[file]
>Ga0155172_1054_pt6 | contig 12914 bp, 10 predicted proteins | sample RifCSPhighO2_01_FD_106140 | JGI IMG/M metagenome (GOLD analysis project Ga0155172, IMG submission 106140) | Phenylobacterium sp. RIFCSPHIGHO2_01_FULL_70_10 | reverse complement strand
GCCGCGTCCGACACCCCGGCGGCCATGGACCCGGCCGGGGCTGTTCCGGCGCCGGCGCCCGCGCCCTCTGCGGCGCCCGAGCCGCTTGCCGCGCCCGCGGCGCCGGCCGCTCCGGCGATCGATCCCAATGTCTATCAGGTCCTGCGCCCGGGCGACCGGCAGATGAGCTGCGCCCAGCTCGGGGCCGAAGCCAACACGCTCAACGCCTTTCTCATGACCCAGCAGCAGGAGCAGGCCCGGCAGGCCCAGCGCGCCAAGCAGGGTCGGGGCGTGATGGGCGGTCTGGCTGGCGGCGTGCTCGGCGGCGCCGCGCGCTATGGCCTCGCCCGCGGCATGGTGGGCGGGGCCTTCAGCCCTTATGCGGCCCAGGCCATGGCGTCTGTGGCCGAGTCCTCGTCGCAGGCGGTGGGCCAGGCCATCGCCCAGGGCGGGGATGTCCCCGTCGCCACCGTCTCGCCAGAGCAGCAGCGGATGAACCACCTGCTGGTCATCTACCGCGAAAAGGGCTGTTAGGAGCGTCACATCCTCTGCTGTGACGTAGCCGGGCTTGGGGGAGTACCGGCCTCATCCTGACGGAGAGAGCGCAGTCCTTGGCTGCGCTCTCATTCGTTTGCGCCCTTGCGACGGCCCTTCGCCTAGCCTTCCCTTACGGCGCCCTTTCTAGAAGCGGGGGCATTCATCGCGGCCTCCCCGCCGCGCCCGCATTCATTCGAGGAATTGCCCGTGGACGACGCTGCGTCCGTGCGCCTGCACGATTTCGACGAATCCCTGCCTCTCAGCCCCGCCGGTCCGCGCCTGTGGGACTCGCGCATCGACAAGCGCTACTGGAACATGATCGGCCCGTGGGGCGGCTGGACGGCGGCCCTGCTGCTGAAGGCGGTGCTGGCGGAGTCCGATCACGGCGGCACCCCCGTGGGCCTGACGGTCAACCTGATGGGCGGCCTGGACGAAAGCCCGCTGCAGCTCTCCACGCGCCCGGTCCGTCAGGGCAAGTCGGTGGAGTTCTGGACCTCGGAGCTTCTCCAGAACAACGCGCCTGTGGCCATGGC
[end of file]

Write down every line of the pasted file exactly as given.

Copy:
>Ga0155172_1054_pt6 | contig 12914 bp, 10 predicted proteins | sample RifCSPhighO2_01_FD_106140 | JGI IMG/M metagenome (GOLD analysis project Ga0155172, IMG submission 106140) | Phenylobacterium sp. RIFCSPHIGHO2_01_FULL_70_10 | reverse complement strand
GCCGCGTCCGACACCCCGGCGGCCATGGACCCGGCCGGGGCTGTTCCGGCGCCGGCGCCCGCGCCCTCTGCGGCGCCCGAGCCGCTTGCCGCGCCCGCGGCGCCGGCCGCTCCGGCGATCGATCCCAATGTCTATCAGGTCCTGCGCCCGGGCGACCGGCAGATGAGCTGCGCCCAGCTCGGGGCCGAAGCCAACACGCTCAACGCCTTTCTCATGACCCAGCAGCAGGAGCAGGCCCGGCAGGCCCAGCGCGCCAAGCAGGGTCGGGGCGTGATGGGCGGTCTGGCTGGCGGCGTGCTCGGCGGCGCCGCGCGCTATGGCCTCGCCCGCGGCATGGTGGGCGGGGCCTTCAGCCCTTATGCGGCCCAGGCCATGGCGTCTGTGGCCGAGTCCTCGTCGCAGGCGGTGGGCCAGGCCATCGCCCAGGGCGGGGATGTCCCCGTCGCCACCGTCTCGCCAGAGCAGCAGCGGATGAACCACCTGCTGGTCATCTACCGCGAAAAGGGCTGTTAGGAGCGTCACATCCTCTGCTGTGACGTAGCCGGGCTTGGGGGAGTACCGGCCTCATCCTGACGGAGAGAGCGCAGTCCTTGGCTGCGCTCTCATTCGTTTGCGCCCTTGCGACGGCCCTTCGCCTAGCCTTCCCTTACGGCGCCCTTTCTAGAAGCGGGGGCATTCATCGCGGCCTCCCCGCCGCGCCCGCATTCATTCGAGGAATTGCCCGTGGACGACGCTGCGTCCGTGCGCCTGCACGATTTCGACGAATCCCTGCCTCTCAGCCCCGCCGGTCCGCGCCTGTGGGACTCGCGCATCGACAAGCGCTACTGGAACATGATCGGCCCGTGGGGCGGCTGGACGGCGGCCCTGCTGCTGAAGGCGGTGCTGGCGGAGTCCGATCACGGCGGCACCCCCGTGGGCCTGACGGTCAACCTGATGGGCGGCCTGGACGAAAGCCCGCTGCAGCTCTCCACGCGCCCGGTCCGTCAGGGCAAGTCGGTGGAGTTCTGGACCTCGGAGCTTCTCCAGAACAACGCGCCTGTGGCCATGGC